David Chicotsky: Many players go into robot-mode and make a bet or a raise without solid reasoning. Sometimes a raise will be to get a fold, other times you are raising with the hope of getting called. It is also possible to raise someone on one street with the intention of checking through a further street for pot-control. It’s good to have baselines to work with, like let’s say betting half of the pot on the flop, but it’s imperative that you’re willing to make adjustments specifically tailored to your opponent and the goals you’d like to achieve in the hand. The idea of betting for information has been looked down upon by the newer generation of players and for many reasons rightly so. Though it is worth noting that when playing against mediocre competition it’s possible to gain a vast amount of information by making a bet. For example, if I have top pair on a dry flop against an amateur, it’s very unlikely he will just call with two pair or better. Most amateur or mediocre players can’t control their reactions, leading them to almost always raise the flop if they feel they are winning. So, if I am in a situation where I’m up against a weak player, I might want to vet the strength of my hand by betting the flop – expecting a call from my opponent to mean I’m almost always winning and a raise/check-raise to mean I’m almost always beat. This won’t work as well against thinking players or opponents capable of making moves on the flop, but against straightforward ABC players these types of situations do arise.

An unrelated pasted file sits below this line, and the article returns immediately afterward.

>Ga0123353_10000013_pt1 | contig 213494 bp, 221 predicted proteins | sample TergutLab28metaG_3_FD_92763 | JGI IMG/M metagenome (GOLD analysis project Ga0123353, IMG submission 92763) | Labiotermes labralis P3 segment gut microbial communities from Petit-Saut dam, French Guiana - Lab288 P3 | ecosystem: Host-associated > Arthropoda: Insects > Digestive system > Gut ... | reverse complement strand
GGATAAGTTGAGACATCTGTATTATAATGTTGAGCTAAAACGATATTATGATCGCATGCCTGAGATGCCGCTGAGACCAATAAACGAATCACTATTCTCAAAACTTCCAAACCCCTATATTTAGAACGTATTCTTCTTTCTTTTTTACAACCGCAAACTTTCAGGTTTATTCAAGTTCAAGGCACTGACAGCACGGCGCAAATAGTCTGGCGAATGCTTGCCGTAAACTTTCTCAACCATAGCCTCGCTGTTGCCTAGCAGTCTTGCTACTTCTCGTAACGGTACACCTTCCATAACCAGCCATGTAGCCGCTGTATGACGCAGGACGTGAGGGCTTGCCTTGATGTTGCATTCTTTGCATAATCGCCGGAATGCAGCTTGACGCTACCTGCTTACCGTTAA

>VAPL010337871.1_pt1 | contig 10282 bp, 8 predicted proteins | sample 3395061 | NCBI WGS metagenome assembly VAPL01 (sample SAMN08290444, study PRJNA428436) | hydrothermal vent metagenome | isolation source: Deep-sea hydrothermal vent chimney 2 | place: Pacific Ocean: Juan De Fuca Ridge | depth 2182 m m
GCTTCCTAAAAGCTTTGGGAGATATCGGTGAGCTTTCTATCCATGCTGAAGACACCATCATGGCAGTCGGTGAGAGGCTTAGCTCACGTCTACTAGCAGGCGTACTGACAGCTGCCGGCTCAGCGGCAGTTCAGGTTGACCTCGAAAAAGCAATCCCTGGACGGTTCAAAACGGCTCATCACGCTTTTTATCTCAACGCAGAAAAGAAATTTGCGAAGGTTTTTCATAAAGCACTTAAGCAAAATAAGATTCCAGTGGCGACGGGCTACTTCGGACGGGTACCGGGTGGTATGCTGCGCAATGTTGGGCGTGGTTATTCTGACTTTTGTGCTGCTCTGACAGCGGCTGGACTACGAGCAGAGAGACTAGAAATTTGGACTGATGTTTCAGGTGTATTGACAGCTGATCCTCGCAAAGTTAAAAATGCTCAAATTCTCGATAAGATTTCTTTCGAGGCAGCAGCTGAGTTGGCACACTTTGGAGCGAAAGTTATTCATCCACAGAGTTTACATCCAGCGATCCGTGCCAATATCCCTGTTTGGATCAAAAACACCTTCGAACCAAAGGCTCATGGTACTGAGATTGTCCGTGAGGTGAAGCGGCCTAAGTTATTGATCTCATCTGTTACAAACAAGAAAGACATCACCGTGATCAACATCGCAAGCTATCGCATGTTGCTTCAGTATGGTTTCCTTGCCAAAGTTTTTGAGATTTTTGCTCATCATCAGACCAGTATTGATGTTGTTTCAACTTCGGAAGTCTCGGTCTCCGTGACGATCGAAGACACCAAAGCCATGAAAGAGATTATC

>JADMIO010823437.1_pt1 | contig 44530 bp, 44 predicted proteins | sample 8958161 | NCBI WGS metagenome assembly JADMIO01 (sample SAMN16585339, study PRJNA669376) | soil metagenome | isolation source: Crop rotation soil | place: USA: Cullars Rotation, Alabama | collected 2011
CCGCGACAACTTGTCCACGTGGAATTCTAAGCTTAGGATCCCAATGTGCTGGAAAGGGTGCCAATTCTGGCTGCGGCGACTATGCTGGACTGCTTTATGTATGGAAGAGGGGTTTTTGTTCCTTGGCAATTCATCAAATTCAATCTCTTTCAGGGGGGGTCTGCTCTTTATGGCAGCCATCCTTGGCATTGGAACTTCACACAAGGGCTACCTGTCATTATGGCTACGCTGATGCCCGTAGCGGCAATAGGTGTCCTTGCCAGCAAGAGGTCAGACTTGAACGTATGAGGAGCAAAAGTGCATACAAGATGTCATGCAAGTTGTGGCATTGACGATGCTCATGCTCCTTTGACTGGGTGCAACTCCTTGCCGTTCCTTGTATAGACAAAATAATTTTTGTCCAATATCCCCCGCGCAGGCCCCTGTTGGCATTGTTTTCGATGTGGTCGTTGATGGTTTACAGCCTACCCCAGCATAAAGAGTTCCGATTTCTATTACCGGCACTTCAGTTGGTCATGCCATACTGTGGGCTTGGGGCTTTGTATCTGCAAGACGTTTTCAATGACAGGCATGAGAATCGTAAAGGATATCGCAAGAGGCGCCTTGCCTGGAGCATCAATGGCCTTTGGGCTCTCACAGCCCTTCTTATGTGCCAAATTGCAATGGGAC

Craig Tapscott: What are the many misconceptions players make in regards to what value betting actually is and how they miss opportunities to increase their stack?

Tony Dunst: Value betting is simply betting or raising because you think you have the best hand and you think your opponent can call with a worse one. However, becoming excellent at value betting requires a great deal of hand reading and opponent reading. You need to think deeply throughout the hand about what portion of your opponents range can call a value bet, which portion will fold to it, and whether he’s capable of bluff-raising you at some point and what you would do in that scenario. By the time you get to the river, any value bet made should have a clear sense of what kind of hands will be calling, what kind will be raising, and what kind will be folding. And when you’re considering value betting, you also need to consider whether your opponent’s range is made up of more hands that bet or call a bet. If it contains more hands that bet than call a bet, you may be better off checking than going for the value bet (depending on the scenario). You also need to be very aware of how your opponent perceives certain betting patterns, and how you can tailor your value bets to sizes that stand the most likelihood of getting paid off.